Pet adoption day finds homes for animals in need


Justin Cordero

CRC Vet techs held adoption day for cats and dogs.

Five dogs and five cats were up for adoption last Sunday at the Veterinary Technician hosted pet adoption day. Vet techs were also at the event to help with the adoptions and to answer questions.

Head vet tech Professor Buch said that the event was “The culmination of a year of work for the students. Over the nine months, as part of the class activities they got spayed or neutered, they were vaccinated, they were microchipped and they had their blood tested for heartworm disease.”

Buch adopts the dogs and cats at the beginning of the year from different shelters. The animals must be in good health and able to be around other dogs and cats to be in the program.

The CRC Veterinary Technician program is really rigorous, according to Buch.

“We’re training registered nurses for animals and a lot of people don’t think it’s going to be really difficult, but it’s a very rigorous program,” said Buch. “We were the first program in California back in the 70s. We’re the oldest program and I think we’re the best program. We’re a really strong program and part of what makes our program strong is the animals because of the fact that the students can practice their skills.”

Veterinary technology major Lamarr Nelson said it’s a learning experience working with the animals. “You have to learn and keep trying and practicing but at the same time these are live beings, it’s not like practicing on your car,” said Nelson. “It’s really important that we take it to heart and actually pay attention when the teachers are teaching us different procedures and how to do things correctly because we’re going to need these skills not only with our animals here, but with other people’s animals.”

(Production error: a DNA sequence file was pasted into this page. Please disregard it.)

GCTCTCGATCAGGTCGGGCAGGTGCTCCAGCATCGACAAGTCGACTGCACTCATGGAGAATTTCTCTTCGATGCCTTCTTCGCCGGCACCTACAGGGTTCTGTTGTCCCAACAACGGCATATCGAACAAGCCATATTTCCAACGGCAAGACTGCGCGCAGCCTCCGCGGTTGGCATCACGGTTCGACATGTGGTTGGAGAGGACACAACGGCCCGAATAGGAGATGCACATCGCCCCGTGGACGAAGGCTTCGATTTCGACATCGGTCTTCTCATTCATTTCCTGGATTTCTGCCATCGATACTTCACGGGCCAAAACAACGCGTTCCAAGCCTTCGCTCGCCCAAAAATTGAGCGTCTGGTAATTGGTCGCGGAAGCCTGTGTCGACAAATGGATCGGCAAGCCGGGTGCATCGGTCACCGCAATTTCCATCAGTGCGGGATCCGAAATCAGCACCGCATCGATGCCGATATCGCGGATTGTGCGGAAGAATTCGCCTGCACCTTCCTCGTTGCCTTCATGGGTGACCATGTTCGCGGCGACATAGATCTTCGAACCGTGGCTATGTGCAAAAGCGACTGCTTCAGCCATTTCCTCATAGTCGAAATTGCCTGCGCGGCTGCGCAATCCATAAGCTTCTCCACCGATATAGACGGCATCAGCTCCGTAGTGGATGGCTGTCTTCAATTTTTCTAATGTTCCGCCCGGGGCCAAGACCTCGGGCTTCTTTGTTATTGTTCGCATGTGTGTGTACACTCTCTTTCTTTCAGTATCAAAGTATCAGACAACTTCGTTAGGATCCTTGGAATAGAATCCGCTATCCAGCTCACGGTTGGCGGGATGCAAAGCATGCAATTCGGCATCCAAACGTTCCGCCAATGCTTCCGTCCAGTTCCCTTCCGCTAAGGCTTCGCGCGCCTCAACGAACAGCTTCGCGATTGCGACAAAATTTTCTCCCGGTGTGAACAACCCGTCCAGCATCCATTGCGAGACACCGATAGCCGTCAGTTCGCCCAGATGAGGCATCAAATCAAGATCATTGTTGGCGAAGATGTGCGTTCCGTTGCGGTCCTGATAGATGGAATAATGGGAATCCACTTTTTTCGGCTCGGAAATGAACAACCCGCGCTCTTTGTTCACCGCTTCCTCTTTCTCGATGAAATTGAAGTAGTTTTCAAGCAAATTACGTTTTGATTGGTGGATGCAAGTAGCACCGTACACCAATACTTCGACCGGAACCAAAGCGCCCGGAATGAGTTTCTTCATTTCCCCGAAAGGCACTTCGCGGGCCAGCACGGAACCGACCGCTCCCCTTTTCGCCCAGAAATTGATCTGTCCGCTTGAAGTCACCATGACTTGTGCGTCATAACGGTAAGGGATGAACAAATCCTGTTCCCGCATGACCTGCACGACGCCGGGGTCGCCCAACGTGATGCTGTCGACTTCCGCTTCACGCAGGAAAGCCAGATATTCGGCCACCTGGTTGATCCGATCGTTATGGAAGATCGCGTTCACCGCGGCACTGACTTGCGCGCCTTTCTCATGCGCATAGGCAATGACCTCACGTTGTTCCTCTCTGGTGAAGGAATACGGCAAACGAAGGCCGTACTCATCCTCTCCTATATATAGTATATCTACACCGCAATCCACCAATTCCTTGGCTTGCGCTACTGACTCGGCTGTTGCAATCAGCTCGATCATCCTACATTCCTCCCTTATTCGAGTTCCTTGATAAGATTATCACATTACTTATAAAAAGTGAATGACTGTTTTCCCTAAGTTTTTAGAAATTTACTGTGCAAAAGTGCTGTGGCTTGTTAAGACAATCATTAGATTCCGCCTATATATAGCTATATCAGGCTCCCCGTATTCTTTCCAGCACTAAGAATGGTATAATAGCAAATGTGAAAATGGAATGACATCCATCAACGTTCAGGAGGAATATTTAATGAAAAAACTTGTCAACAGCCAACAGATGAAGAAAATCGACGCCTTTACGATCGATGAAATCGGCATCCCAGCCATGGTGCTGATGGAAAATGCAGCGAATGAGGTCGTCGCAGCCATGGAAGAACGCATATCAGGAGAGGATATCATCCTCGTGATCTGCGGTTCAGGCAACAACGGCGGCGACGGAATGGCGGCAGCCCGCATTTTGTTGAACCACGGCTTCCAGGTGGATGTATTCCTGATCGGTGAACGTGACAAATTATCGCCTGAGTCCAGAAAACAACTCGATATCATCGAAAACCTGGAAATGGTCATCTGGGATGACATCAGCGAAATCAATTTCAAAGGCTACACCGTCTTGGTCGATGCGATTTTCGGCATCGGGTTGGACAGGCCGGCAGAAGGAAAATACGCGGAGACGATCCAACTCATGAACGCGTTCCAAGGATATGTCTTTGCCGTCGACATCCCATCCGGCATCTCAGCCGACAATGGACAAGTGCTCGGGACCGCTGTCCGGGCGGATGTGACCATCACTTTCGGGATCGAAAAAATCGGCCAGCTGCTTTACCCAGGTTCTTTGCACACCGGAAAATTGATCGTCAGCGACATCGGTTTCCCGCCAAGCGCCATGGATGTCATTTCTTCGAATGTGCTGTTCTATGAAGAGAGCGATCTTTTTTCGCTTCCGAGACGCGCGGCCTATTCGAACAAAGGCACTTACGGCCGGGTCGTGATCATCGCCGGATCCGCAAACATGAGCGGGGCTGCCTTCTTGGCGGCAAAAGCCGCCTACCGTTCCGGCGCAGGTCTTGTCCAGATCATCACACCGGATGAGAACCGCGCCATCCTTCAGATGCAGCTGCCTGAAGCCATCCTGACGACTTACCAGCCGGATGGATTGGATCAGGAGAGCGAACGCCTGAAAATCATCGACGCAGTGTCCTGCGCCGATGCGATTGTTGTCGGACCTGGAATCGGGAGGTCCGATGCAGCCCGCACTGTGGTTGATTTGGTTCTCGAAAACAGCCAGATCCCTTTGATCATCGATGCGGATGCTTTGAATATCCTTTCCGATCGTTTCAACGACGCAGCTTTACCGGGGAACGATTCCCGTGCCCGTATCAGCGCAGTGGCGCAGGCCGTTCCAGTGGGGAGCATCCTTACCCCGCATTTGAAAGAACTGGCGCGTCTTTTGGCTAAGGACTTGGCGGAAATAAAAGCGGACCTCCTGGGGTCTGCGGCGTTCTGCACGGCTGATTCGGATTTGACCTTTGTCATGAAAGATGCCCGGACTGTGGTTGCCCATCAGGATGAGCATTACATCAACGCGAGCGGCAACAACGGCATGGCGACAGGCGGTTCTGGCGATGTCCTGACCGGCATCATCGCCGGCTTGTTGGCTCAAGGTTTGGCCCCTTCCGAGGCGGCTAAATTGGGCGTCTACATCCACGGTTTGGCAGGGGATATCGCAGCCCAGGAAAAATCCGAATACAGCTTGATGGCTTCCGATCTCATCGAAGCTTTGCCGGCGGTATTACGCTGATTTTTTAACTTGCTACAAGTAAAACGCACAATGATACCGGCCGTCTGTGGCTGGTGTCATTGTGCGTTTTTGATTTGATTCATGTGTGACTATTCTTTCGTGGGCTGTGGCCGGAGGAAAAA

The Vet Tech program is a two year program offered at CRC. “It’s not just animal handling, playing with animals; it’s when you first go into your veterinarian clinic, it’s the people you first meet, it’s the people who ask how your animal’s doing, if you notice ‘my dog’s coughing, my cat is sneezing, what do i do?’” said Nelson. “We’re the first people you talk to; we’re animal nurses.”

Buch said that the pet adoption at the end of the year is a way of giving back to the dogs and cats because of what they’ve given the vet tech trainees all year. She said finding them homes is a way they try to get right with the pets.

Although 10 pets were up for adoption, not all of them found homes.

“We do our best. We have until the 12th to find them homes, ”said Buch. After that date, Buch said the program has an agreement with the shelters where they got the animals from and that some shelters take them back while others direct them to do other things with them. However, she added that with the help of the students pitching all their contacts and getting the word out “It’s rare that we have to send one back, but it’s always a possibility.”